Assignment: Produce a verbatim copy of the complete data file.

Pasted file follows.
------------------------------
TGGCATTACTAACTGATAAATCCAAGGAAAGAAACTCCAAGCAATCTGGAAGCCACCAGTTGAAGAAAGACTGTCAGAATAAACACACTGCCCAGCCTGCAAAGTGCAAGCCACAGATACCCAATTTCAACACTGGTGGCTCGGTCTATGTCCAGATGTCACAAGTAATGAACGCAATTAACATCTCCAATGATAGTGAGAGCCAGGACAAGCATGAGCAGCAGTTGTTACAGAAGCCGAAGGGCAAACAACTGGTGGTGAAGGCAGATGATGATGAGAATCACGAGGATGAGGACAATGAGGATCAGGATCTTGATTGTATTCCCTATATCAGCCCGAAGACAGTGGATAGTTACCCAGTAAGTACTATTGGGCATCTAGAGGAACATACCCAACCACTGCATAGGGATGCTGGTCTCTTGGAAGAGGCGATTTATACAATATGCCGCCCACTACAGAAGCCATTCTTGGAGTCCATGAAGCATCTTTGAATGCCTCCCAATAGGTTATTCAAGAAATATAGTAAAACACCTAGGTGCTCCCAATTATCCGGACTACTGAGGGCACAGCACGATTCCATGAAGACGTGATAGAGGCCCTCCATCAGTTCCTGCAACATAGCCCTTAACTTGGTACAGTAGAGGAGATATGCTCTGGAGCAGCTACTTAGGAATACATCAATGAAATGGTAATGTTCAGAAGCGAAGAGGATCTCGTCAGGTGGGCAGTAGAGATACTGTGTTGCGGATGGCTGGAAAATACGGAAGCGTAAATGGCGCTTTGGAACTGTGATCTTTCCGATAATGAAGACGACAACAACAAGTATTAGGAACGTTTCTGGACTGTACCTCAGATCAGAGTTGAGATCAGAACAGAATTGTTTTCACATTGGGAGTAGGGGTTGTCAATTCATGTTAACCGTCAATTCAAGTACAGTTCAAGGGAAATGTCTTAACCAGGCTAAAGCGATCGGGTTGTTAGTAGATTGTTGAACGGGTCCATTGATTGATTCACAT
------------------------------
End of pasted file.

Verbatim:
TGGCATTACTAACTGATAAATCCAAGGAAAGAAACTCCAAGCAATCTGGAAGCCACCAGTTGAAGAAAGACTGTCAGAATAAACACACTGCCCAGCCTGCAAAGTGCAAGCCACAGATACCCAATTTCAACACTGGTGGCTCGGTCTATGTCCAGATGTCACAAGTAATGAACGCAATTAACATCTCCAATGATAGTGAGAGCCAGGACAAGCATGAGCAGCAGTTGTTACAGAAGCCGAAGGGCAAACAACTGGTGGTGAAGGCAGATGATGATGAGAATCACGAGGATGAGGACAATGAGGATCAGGATCTTGATTGTATTCCCTATATCAGCCCGAAGACAGTGGATAGTTACCCAGTAAGTACTATTGGGCATCTAGAGGAACATACCCAACCACTGCATAGGGATGCTGGTCTCTTGGAAGAGGCGATTTATACAATATGCCGCCCACTACAGAAGCCATTCTTGGAGTCCATGAAGCATCTTTGAATGCCTCCCAATAGGTTATTCAAGAAATATAGTAAAACACCTAGGTGCTCCCAATTATCCGGACTACTGAGGGCACAGCACGATTCCATGAAGACGTGATAGAGGCCCTCCATCAGTTCCTGCAACATAGCCCTTAACTTGGTACAGTAGAGGAGATATGCTCTGGAGCAGCTACTTAGGAATACATCAATGAAATGGTAATGTTCAGAAGCGAAGAGGATCTCGTCAGGTGGGCAGTAGAGATACTGTGTTGCGGATGGCTGGAAAATACGGAAGCGTAAATGGCGCTTTGGAACTGTGATCTTTCCGATAATGAAGACGACAACAACAAGTATTAGGAACGTTTCTGGACTGTACCTCAGATCAGAGTTGAGATCAGAACAGAATTGTTTTCACATTGGGAGTAGGGGTTGTCAATTCATGTTAACCGTCAATTCAAGTACAGTTCAAGGGAAATGTCTTAACCAGGCTAAAGCGATCGGGTTGTTAGTAGATTGTTGAACGGGTCCATTGATTGATTCACAT